Pareto optimality

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Pareto optimality

a theoretical condition of the economy in which the distribution of economic welfare cannot be improved for any one individual without reducing the welfare of one or more other individuals. Thus a ‘Pareto improvement’ occurs when a reallocation of resources renders one or more persons better off. In any situation where more than one optimum is possible, Pareto optimality cannot be established.
References in periodicals archive ?
22) For market competition to generate Pareto efficiency, a number of restrictive conditions known as the Pareto conditions must be in place.
In economic terminology, the term "efficiency" refers to the idea of Pareto optimality, or, alternatively, to other concepts (such as Kaldhor-Hicks efficiency and social welfare maximization) commonly used in policy analyses to overcome the restricted practicability of the Pareto efficiency criterion.
Notions of fairness and efficiency coincide with utility equality and Pareto efficiency if individual preferences are represented by Euclidean loss functions.
In the sixth section, we calibrate our model to a European Economic Area nonlife insurer average portfolio and analyze the impact of Solvency II on Pareto efficiency.
One attribute economists often look for in outcomes is Pareto efficiency.
In advancing their assertion, Murphy and Nagel are doing little more than reflecting the unlimited domain of contemporary welfare economics, wherein the province of state action is governed by nothing more than some economist's formulation of the necessary conditions for Pareto efficiency.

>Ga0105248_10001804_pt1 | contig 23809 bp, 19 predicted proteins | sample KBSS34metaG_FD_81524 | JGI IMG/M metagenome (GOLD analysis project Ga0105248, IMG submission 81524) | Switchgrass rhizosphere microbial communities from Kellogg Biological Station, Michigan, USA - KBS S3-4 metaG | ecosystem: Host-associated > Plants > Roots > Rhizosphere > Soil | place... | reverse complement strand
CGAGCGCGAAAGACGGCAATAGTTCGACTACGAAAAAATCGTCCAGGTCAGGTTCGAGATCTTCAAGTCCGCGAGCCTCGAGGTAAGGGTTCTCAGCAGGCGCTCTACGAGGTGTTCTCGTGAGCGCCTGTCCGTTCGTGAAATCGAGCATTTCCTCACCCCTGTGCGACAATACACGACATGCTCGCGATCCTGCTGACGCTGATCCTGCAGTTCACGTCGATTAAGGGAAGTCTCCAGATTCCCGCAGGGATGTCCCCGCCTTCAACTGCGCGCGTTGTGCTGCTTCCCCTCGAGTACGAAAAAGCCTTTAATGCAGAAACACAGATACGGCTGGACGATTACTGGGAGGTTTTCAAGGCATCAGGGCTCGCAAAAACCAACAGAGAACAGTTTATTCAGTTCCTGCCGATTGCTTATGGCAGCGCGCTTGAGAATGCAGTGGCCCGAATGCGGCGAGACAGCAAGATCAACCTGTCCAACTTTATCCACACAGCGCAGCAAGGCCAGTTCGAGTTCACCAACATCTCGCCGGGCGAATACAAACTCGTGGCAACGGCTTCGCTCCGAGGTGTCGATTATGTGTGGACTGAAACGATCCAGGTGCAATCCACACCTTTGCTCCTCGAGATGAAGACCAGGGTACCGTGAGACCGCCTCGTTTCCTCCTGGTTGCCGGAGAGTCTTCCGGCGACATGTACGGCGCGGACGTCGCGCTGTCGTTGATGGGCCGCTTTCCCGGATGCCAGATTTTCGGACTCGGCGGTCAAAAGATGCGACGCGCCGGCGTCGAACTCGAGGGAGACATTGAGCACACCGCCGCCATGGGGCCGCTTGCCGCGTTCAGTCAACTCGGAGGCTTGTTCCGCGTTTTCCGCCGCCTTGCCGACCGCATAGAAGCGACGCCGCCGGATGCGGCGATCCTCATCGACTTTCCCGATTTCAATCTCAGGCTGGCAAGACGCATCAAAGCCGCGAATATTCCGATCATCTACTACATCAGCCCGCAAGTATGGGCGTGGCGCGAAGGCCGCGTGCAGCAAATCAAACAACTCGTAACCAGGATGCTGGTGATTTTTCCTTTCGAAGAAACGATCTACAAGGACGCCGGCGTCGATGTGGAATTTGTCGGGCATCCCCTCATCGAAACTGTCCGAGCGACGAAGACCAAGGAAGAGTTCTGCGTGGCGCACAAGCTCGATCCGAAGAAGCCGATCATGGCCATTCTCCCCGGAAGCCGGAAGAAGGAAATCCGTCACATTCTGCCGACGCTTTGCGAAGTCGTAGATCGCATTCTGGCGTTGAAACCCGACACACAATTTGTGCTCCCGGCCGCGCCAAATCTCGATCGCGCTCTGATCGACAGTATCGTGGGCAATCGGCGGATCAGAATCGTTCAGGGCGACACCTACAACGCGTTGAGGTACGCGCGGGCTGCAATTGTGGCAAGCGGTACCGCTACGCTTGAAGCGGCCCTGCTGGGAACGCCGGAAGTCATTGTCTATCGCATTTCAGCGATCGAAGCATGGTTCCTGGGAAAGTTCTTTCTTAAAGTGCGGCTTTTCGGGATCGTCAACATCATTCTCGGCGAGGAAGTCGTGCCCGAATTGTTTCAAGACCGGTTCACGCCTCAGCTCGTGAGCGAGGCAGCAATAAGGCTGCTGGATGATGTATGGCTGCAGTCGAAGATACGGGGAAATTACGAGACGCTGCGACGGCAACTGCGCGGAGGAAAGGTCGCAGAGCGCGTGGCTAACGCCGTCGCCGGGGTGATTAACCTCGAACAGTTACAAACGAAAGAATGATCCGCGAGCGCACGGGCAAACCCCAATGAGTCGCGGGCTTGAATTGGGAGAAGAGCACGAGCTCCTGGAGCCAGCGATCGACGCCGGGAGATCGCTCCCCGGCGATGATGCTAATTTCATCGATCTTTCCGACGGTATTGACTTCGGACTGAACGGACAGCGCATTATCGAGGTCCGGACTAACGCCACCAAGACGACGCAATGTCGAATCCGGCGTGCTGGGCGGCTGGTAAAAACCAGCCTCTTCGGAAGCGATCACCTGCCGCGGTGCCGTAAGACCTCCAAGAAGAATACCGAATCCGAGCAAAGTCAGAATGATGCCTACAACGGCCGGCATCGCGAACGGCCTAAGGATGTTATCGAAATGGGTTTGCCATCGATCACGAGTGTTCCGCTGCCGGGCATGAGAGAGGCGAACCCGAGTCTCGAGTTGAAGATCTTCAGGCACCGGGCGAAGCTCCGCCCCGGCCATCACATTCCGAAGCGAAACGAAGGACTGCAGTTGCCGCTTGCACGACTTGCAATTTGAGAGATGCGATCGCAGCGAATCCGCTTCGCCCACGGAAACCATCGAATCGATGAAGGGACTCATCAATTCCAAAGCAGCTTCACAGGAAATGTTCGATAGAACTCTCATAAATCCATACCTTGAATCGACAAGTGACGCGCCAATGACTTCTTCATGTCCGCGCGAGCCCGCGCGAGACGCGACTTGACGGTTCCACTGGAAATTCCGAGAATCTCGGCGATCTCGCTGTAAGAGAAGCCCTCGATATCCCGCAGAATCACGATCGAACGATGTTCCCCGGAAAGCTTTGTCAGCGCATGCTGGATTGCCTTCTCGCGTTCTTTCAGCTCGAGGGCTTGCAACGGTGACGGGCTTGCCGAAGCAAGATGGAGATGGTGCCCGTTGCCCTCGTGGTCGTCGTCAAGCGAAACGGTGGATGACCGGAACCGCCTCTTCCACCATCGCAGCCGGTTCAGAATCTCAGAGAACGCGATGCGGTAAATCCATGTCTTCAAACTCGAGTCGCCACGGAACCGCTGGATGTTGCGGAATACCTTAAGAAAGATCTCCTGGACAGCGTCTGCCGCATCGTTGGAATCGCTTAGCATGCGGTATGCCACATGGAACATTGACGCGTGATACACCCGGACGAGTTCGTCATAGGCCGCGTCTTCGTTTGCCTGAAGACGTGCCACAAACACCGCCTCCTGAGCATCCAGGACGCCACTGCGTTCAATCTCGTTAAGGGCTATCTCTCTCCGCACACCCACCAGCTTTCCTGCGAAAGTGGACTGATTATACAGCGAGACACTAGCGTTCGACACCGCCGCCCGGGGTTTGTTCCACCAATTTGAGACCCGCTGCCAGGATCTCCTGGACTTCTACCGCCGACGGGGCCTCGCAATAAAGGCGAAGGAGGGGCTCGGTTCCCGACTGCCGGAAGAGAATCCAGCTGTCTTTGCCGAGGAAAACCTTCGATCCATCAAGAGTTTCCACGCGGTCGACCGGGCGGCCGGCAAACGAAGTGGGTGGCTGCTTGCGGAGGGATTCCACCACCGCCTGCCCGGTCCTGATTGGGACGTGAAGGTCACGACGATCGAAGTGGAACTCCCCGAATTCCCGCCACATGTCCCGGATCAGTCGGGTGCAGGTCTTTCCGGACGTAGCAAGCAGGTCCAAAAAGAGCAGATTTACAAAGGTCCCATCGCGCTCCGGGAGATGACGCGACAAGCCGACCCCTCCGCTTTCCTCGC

153) Although there is no distinction to be made between Kaldor-Hicks and Pareto efficiency in a Coase-theorem world of zero transaction costs--a point that Calabresi later recognized--the same cannot be said for the real world of positive transaction costs.
The other concepts he analyses in detail include game theory, competitive equilibriums and their efficiency, Pareto efficiency, and relation of economics with other disciplines.
There is also an operational device for achieving Pareto efficiency (when no more improvements are possible): the voluntary transaction.
The Pareto efficiency principle is effectively used in this case as the ruling elite is invariably found serving the cause of this five percent wealthy minority.
Among specific topics of the 58 chapters are substitution and income effects, monopolistic competition, the logistic growth curve, pareto efficiency, the trade theory diagram, non-neutrality of money, and the Lorentz curve.
Buckley's analysis is wedded to the notion of Pareto efficiency of the arrangement under the Global Factory (Buckley 2010, 2011) though, on my reading, compared to the earliest statements of internalisation the argument in favour of Pareto efficiency is somewhat circumspect and even half-hearted.